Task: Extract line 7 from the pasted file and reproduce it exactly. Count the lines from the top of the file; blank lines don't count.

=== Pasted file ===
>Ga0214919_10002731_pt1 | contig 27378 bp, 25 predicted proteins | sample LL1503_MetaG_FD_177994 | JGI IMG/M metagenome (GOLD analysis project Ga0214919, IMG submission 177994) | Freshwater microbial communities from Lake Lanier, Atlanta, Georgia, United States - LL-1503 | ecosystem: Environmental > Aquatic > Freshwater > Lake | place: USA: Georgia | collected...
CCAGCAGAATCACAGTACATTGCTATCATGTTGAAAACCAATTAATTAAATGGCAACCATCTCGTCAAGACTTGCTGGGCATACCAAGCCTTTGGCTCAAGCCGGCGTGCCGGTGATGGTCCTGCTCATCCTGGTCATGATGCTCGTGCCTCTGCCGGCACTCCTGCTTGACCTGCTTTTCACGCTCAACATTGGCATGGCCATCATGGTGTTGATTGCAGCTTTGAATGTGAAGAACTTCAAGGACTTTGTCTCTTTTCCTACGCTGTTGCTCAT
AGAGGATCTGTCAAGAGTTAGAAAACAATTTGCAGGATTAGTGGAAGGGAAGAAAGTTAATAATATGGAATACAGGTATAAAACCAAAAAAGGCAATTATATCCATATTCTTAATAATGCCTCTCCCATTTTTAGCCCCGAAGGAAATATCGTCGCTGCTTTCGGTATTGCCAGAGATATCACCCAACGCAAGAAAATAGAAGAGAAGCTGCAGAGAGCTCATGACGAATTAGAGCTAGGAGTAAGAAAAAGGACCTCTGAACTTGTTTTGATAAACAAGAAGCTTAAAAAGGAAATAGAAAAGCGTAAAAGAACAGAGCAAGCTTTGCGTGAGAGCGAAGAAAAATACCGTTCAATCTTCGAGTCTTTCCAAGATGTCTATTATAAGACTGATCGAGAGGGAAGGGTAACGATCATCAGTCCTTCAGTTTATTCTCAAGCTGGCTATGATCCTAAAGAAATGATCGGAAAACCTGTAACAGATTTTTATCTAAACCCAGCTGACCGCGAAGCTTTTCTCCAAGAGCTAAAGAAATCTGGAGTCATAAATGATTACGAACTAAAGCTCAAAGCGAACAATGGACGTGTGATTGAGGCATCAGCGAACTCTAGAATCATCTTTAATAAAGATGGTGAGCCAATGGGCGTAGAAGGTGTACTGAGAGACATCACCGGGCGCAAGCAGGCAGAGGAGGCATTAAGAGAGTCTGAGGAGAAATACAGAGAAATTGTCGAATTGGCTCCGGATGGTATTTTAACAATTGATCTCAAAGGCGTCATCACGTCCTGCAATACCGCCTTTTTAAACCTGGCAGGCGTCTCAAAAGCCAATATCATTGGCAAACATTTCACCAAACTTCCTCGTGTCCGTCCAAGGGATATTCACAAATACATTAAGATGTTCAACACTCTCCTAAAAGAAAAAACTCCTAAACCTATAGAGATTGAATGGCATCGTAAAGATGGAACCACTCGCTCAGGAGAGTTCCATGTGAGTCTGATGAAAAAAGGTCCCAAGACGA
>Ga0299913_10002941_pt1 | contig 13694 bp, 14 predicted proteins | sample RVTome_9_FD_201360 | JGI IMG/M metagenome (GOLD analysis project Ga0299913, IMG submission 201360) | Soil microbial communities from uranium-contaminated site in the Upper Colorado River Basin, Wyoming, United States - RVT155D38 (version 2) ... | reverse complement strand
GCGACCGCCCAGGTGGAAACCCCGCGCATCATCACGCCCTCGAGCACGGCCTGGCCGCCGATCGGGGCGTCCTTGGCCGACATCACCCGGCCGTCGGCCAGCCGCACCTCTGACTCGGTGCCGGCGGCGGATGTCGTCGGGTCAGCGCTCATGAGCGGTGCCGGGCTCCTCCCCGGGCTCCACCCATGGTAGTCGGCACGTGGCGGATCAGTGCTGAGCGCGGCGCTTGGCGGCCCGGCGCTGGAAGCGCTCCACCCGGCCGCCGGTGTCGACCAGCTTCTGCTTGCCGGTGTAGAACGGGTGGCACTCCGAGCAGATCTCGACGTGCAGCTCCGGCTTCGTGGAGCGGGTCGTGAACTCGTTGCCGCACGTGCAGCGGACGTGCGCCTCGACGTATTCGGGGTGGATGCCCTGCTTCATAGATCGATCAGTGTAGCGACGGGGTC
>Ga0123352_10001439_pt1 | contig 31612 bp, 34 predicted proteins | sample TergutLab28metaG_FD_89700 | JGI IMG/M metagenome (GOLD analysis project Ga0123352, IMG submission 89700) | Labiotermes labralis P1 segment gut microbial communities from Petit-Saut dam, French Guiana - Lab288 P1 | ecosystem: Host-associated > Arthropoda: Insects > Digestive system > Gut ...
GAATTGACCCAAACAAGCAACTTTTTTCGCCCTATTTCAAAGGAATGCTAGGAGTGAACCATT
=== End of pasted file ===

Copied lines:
GAATTGACCCAAACAAGCAACTTTTTTCGCCCTATTTCAAAGGAATGCTAGGAGTGAACCATT